AMAZON writes:

It is 1923. British lady Mira, fresh out of school, and her brother Charles, a veteran from the Great War, are en route to his new farm in Rhodesia in Southern Africa. Their family fortune is gone and he hopes to start a flying school in the African colony. Their plane however malfunctions over the Sahara desert. Charles is forced to do an emergency landing. He departs to find help, leaving Mira all alone in the middle of the desert.

A few hours to the North, Arabian Sheikh Omar prepares his caravan to return home to his oasis town.

Enjoy this historical romance set in Northern Africa in the 1920ties.

You can download the Kindle App to read Kindle type ebooks on your smartphone or pc

Review "Fletcher's Fortune" - a navy story with a detective aspect

At the end of the 18th century an orphaned bastard  is set to inherit a fortune without knowing it. His half brothers and their mother want him dead. He ends up presses into the navy but it seems his enemies still know how to reach him.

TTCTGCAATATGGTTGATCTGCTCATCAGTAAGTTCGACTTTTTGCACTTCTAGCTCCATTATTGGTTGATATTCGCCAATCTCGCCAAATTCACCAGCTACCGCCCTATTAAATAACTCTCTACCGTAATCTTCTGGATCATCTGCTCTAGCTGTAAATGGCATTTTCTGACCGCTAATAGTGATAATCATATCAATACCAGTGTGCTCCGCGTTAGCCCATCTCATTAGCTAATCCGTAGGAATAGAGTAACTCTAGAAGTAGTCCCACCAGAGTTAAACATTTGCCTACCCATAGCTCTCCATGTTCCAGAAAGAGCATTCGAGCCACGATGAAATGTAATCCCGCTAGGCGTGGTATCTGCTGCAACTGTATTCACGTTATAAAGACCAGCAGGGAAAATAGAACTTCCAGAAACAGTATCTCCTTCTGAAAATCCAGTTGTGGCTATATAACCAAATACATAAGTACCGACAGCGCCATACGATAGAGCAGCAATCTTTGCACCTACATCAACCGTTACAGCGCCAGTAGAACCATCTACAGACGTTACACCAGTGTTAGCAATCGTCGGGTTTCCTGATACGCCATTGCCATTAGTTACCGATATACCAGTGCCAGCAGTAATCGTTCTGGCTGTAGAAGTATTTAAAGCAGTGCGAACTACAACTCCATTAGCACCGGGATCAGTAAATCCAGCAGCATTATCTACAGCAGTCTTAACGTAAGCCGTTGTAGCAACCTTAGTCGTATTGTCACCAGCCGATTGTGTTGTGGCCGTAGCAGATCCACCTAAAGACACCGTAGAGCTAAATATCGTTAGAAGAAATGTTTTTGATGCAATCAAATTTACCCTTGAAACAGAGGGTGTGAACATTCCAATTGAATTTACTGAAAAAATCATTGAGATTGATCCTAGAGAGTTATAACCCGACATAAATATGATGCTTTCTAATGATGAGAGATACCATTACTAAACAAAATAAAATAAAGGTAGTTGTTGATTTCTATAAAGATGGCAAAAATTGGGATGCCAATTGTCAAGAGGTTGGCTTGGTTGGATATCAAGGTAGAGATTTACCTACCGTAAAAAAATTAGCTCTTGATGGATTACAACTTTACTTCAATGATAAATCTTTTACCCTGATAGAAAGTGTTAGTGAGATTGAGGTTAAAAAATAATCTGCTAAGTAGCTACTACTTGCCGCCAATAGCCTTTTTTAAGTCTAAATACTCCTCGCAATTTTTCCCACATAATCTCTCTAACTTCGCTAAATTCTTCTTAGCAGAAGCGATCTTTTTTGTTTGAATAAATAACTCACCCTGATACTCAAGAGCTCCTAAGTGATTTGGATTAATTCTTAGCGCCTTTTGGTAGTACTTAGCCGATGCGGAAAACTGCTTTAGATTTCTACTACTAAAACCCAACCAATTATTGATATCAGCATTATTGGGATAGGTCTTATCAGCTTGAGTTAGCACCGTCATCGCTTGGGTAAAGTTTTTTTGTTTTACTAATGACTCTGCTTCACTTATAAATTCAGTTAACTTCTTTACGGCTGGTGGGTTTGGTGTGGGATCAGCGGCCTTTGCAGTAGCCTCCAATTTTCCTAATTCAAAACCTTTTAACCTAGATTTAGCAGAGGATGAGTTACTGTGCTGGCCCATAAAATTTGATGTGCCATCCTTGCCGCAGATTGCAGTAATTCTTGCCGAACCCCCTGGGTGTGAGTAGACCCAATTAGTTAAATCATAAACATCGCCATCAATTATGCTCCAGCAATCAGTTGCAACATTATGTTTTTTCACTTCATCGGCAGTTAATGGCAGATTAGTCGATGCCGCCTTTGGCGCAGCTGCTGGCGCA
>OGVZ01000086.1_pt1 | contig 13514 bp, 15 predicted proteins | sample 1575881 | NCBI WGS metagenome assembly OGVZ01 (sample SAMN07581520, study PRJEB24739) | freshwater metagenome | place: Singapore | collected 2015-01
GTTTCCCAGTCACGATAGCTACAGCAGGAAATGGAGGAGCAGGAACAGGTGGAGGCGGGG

Good story but the ending  is unbelievable.

AMAZON writes:  

Young Jacob Fletcher, whilst unsure of his parentage, did know that as an apprentice he couldn't legally be seized by the press gang.

But this particular gang couldn't actually read the rules. And didn't care anyway.

Which was how he found himself risking life, limb and sea sickness on board His Majesty's frigate Phiandra, about to do battle with what looked like half the French fleet.

Meanwhile at Coignwood Hall, the late Sir Henry lay face-down in his soup as his beautiful but evil widow, Lady Sarah, along with their two loathsome sons, ransacked his papers for the will that would disclose to their horror that the entire family fortune has been left to a previously unknown illegitimate son.

Who would now have to be tracked down and disposed of as a matter of some urgency...

What will become of Fletcher's Fortune?

Fletcher's Fortune is the first in a rollicking series of memoirs that bring the 18th Century back to life in its tawdry glory.

When you wonder how to read a Kindle book from the US? Just download the Kindle App on your phone or pc. And pay attention: compared to Dutch prices you pay like 15%